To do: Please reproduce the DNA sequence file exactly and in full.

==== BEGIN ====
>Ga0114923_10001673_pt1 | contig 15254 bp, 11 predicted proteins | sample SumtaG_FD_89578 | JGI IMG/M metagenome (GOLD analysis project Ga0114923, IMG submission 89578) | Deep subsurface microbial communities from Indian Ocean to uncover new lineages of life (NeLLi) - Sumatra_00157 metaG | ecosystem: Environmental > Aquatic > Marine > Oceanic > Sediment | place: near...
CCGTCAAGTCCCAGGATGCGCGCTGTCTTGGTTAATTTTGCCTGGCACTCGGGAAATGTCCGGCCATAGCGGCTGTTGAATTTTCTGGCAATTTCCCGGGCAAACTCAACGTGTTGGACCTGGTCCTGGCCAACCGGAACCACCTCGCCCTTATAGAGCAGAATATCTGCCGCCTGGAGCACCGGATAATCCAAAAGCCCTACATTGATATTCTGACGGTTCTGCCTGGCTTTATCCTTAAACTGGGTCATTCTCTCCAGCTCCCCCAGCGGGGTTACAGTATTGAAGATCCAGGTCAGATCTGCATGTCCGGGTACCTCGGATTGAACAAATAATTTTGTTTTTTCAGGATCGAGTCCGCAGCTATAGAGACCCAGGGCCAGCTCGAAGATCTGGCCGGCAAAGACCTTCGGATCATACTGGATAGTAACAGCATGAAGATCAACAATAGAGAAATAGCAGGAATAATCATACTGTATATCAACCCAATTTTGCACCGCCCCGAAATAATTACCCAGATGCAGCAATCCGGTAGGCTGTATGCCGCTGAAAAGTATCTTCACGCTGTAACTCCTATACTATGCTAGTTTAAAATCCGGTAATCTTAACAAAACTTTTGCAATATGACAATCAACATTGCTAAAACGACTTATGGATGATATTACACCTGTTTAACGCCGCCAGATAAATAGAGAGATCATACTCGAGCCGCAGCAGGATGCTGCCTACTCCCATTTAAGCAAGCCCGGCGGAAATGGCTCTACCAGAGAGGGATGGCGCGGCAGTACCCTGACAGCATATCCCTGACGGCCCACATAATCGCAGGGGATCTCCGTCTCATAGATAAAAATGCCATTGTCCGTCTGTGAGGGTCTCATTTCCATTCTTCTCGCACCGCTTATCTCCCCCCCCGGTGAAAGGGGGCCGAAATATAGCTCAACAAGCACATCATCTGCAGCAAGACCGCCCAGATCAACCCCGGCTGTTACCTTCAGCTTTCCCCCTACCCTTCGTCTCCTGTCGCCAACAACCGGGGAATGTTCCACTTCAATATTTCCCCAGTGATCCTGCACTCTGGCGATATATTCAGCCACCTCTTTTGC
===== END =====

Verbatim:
>Ga0114923_10001673_pt1 | contig 15254 bp, 11 predicted proteins | sample SumtaG_FD_89578 | JGI IMG/M metagenome (GOLD analysis project Ga0114923, IMG submission 89578) | Deep subsurface microbial communities from Indian Ocean to uncover new lineages of life (NeLLi) - Sumatra_00157 metaG | ecosystem: Environmental > Aquatic > Marine > Oceanic > Sediment | place: near...
CCGTCAAGTCCCAGGATGCGCGCTGTCTTGGTTAATTTTGCCTGGCACTCGGGAAATGTCCGGCCATAGCGGCTGTTGAATTTTCTGGCAATTTCCCGGGCAAACTCAACGTGTTGGACCTGGTCCTGGCCAACCGGAACCACCTCGCCCTTATAGAGCAGAATATCTGCCGCCTGGAGCACCGGATAATCCAAAAGCCCTACATTGATATTCTGACGGTTCTGCCTGGCTTTATCCTTAAACTGGGTCATTCTCTCCAGCTCCCCCAGCGGGGTTACAGTATTGAAGATCCAGGTCAGATCTGCATGTCCGGGTACCTCGGATTGAACAAATAATTTTGTTTTTTCAGGATCGAGTCCGCAGCTATAGAGACCCAGGGCCAGCTCGAAGATCTGGCCGGCAAAGACCTTCGGATCATACTGGATAGTAACAGCATGAAGATCAACAATAGAGAAATAGCAGGAATAATCATACTGTATATCAACCCAATTTTGCACCGCCCCGAAATAATTACCCAGATGCAGCAATCCGGTAGGCTGTATGCCGCTGAAAAGTATCTTCACGCTGTAACTCCTATACTATGCTAGTTTAAAATCCGGTAATCTTAACAAAACTTTTGCAATATGACAATCAACATTGCTAAAACGACTTATGGATGATATTACACCTGTTTAACGCCGCCAGATAAATAGAGAGATCATACTCGAGCCGCAGCAGGATGCTGCCTACTCCCATTTAAGCAAGCCCGGCGGAAATGGCTCTACCAGAGAGGGATGGCGCGGCAGTACCCTGACAGCATATCCCTGACGGCCCACATAATCGCAGGGGATCTCCGTCTCATAGATAAAAATGCCATTGTCCGTCTGTGAGGGTCTCATTTCCATTCTTCTCGCACCGCTTATCTCCCCCCCCGGTGAAAGGGGGCCGAAATATAGCTCAACAAGCACATCATCTGCAGCAAGACCGCCCAGATCAACCCCGGCTGTTACCTTCAGCTTTCCCCCTACCCTTCGTCTCCTGTCGCCAACAACCGGGGAATGTTCCACTTCAATATTTCCCCAGTGATCCTGCACTCTGGCGATATATTCAGCCACCTCTTTTGC